Svalbard: Russian Mona Lisa
I have to get this down as quickly as possible so I don’t forget things. I might do some editing but if it gets choppy or disconnected just know it was a burst of creativity.
We are in Barentsburg right now. It’s a Russian Territory, yet we are on a Norwegian Island chain. I don’t quite understand how that can happen, but it’s happening here. This place is one of just a few remaining coal mining operations left in Svalbard, most of the others either caught fire (one has been burning for over 40 years) or were closed because they are not economically viable any longer.
Today we had a special arrangement to go tour the small town, the museum, and even got to take a look at the mine itself. This place is as close as I’ve ever come to actually stepping foot in Russian and our guests have been pointing out all sorts of things that they say are so indicative of Soviet Russia. There’s even a statue of Lenin in the central square with a sign behind it in red cyrillic stating “We want to be Communist!”. It’s really weird. This place has been settled since at least the 70s and almost all the buildings remain, even if they are totally dilapidated and falling over. Virtually everything was made from lumber. You can imagine that there are no trees here, so that would be quite the undertaking.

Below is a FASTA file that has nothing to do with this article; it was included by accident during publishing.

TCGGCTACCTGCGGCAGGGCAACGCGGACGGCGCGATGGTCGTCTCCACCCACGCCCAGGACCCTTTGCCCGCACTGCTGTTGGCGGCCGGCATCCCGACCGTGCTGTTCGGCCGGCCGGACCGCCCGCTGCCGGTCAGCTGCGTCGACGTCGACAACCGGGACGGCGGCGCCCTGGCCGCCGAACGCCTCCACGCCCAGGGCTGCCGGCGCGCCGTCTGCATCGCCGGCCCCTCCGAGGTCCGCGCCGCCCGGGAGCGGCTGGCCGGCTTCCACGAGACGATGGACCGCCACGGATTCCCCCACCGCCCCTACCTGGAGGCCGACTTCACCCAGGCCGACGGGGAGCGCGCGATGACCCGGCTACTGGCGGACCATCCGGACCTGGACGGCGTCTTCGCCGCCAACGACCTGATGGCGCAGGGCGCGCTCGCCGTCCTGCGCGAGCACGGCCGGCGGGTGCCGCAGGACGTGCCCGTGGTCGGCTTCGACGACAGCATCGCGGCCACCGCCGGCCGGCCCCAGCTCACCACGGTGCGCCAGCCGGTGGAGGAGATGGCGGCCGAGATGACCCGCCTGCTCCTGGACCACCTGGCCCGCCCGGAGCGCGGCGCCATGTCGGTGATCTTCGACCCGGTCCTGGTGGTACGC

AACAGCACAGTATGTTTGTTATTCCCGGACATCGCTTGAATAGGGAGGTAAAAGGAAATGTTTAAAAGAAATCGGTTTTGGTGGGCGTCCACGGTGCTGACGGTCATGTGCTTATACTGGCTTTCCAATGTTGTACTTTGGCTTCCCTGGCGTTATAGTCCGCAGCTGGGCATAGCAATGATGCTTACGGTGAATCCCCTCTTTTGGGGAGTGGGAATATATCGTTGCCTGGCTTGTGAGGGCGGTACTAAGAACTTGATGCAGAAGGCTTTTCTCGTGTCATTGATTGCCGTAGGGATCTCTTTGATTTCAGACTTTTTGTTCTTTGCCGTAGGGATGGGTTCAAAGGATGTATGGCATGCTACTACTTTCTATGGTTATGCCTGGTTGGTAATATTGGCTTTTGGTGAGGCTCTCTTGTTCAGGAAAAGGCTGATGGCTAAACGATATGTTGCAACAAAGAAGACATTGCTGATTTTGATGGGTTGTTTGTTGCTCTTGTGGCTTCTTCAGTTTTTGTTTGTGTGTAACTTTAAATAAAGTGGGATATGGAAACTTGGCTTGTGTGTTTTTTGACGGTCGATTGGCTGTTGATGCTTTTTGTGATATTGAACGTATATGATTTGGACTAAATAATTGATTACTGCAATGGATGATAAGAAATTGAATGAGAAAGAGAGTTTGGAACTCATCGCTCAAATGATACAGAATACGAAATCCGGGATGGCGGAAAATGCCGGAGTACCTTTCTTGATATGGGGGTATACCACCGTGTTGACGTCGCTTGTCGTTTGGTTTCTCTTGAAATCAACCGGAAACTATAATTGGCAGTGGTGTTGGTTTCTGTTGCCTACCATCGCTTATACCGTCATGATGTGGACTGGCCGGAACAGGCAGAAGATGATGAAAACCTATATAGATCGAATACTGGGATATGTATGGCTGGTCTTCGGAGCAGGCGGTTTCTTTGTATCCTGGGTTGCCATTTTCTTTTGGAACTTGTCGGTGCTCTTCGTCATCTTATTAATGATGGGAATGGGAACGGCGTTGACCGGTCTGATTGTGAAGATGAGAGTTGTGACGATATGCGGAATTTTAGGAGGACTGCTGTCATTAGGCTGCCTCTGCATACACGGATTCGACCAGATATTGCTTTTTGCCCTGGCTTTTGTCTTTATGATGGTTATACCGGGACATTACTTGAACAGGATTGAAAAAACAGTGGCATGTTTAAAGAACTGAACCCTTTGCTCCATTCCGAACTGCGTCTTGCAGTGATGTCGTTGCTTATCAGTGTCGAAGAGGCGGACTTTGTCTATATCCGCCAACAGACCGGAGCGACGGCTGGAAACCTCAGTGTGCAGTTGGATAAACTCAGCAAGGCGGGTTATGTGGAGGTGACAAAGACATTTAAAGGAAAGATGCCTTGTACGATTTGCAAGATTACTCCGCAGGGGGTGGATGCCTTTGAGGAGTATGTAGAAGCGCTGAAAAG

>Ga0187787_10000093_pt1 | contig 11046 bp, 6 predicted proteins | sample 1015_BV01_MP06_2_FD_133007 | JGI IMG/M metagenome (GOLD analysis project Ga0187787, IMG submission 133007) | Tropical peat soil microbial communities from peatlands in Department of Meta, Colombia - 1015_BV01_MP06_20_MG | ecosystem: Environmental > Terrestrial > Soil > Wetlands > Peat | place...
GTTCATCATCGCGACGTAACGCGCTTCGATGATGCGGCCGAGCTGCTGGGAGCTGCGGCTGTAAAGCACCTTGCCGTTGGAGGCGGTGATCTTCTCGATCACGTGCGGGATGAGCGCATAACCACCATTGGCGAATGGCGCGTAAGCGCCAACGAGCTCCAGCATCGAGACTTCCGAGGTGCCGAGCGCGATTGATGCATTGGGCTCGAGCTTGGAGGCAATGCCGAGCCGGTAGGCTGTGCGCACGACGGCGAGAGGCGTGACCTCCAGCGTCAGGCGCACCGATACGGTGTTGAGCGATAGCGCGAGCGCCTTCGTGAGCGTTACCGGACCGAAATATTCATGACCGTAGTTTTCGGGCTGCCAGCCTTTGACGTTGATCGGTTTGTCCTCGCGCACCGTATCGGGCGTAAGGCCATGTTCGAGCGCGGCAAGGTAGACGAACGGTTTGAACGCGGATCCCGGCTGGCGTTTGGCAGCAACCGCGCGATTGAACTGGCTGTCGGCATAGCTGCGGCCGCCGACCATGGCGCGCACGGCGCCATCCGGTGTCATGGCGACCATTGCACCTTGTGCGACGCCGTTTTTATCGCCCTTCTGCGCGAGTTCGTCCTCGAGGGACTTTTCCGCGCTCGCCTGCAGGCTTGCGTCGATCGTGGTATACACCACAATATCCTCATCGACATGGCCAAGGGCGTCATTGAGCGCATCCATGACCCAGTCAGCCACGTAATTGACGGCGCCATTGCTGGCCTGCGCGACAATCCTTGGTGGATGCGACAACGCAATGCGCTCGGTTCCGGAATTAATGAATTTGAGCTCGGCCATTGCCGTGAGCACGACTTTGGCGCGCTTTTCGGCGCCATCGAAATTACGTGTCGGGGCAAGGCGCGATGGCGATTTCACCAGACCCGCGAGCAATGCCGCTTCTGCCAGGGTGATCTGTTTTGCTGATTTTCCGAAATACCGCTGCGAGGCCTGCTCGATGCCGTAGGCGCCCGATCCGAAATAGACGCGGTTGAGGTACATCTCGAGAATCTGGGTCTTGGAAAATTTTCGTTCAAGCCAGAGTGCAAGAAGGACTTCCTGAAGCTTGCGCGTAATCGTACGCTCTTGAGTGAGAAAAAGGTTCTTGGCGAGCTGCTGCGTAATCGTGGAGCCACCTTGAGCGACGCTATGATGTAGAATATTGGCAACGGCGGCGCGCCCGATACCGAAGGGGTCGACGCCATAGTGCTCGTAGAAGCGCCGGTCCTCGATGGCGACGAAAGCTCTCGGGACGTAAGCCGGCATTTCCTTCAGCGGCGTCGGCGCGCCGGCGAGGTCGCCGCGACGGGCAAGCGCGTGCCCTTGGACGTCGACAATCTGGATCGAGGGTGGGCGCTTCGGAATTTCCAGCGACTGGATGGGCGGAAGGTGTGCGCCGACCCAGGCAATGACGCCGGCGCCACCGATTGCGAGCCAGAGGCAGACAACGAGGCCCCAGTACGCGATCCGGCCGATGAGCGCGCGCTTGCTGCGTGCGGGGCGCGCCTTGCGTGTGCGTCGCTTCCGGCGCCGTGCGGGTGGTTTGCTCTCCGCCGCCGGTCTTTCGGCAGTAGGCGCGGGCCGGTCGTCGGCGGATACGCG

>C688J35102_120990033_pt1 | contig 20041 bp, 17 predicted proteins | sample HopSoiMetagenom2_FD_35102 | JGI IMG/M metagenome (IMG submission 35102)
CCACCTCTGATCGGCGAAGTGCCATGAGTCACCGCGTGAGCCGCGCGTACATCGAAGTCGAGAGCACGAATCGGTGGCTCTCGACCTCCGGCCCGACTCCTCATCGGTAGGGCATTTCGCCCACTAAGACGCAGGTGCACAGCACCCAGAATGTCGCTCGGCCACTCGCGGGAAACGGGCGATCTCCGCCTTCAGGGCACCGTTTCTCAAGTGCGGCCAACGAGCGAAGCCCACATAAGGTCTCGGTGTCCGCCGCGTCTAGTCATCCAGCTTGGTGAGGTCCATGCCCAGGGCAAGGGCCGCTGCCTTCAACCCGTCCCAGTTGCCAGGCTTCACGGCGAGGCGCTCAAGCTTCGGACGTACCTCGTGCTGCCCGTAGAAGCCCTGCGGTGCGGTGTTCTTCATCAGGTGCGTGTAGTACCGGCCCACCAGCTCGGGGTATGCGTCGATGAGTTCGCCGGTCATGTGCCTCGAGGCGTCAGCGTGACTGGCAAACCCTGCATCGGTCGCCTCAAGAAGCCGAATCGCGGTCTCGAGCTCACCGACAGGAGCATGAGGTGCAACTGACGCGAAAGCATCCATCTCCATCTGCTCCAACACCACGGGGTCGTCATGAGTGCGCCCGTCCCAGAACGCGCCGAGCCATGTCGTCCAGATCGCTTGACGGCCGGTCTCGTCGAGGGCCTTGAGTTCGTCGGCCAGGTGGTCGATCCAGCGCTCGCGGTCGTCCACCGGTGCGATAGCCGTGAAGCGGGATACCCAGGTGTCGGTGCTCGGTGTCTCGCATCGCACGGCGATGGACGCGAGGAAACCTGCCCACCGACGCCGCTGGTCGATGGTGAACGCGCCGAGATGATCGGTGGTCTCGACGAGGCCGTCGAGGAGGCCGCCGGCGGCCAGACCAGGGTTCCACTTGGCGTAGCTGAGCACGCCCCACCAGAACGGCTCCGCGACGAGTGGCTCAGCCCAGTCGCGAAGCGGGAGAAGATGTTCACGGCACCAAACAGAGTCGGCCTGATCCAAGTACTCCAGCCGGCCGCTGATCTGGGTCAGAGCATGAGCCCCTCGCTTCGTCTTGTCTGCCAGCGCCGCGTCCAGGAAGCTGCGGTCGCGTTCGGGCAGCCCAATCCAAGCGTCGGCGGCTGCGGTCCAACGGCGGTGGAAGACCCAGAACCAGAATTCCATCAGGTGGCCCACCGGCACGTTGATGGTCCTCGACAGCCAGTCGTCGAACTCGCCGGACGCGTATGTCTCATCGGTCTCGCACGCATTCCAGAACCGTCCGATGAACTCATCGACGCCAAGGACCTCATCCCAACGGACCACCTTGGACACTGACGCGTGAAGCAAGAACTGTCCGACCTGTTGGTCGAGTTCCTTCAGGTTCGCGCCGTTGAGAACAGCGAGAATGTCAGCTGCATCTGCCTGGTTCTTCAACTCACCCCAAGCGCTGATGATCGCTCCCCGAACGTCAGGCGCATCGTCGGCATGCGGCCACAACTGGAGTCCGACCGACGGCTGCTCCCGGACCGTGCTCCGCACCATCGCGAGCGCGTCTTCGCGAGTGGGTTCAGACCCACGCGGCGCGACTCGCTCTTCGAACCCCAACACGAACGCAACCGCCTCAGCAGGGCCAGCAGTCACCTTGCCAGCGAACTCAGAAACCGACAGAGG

We finally reached the mine building, which has a facade of red and black, a pretty decent looking building for being in the Arctic. It almost looks modern with a Scandinavian touch of design. Yet, as soon as we stepped inside it was 100% Soviet Russia. Uniform corridors, bleak color schemes, huge stairwells, etc. It’s as though the entire place was designed with incredible amounts of traffic in mind, able to facilitate lots of people moving around, yet it’s totally empty. It’s a ghost building. There are signs that the place has been heavily used: the interlocking design on the laminate floor has a well-worn path down the middle, only the closest bits near the wall show the lattice pattern which gave the corridor a slight bit of personality to an otherwise dreary hallway. Everything was uniform.